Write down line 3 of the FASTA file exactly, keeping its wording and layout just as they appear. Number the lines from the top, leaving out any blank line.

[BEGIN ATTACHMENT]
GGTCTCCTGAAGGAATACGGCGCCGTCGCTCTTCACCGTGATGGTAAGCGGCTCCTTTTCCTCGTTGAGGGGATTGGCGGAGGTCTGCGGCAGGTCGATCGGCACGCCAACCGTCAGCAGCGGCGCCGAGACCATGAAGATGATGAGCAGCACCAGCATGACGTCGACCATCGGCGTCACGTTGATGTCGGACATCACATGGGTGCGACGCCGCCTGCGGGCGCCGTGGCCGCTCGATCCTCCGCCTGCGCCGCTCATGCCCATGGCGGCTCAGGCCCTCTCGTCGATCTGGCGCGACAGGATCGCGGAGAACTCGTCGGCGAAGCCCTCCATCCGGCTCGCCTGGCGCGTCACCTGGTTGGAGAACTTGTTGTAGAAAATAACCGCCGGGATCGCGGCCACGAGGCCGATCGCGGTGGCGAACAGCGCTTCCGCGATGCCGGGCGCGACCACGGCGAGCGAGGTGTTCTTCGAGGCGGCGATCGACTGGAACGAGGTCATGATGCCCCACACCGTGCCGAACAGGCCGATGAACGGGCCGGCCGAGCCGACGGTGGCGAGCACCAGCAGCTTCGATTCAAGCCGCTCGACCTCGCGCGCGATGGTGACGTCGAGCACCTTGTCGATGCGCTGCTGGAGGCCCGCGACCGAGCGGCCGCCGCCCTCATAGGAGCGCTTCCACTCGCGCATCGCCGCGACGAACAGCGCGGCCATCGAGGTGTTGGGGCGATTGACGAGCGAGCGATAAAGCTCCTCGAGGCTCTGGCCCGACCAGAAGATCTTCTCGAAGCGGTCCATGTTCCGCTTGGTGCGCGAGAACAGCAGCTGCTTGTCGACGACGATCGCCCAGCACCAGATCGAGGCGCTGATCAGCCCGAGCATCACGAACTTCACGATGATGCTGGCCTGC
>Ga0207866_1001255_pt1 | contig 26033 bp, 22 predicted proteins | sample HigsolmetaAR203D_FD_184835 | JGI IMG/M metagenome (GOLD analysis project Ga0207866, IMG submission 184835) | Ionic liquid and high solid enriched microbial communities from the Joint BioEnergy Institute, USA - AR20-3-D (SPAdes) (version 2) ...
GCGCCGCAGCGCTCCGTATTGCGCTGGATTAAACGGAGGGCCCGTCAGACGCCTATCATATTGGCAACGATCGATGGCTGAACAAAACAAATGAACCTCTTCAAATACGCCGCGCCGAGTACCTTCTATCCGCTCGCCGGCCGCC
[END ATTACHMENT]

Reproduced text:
GCGCCGCAGCGCTCCGTATTGCGCTGGATTAAACGGAGGGCCCGTCAGACGCCTATCATATTGGCAACGATCGATGGCTGAACAAAACAAATGAACCTCTTCAAATACGCCGCGCCGAGTACCTTCTATCCGCTCGCCGGCCGCC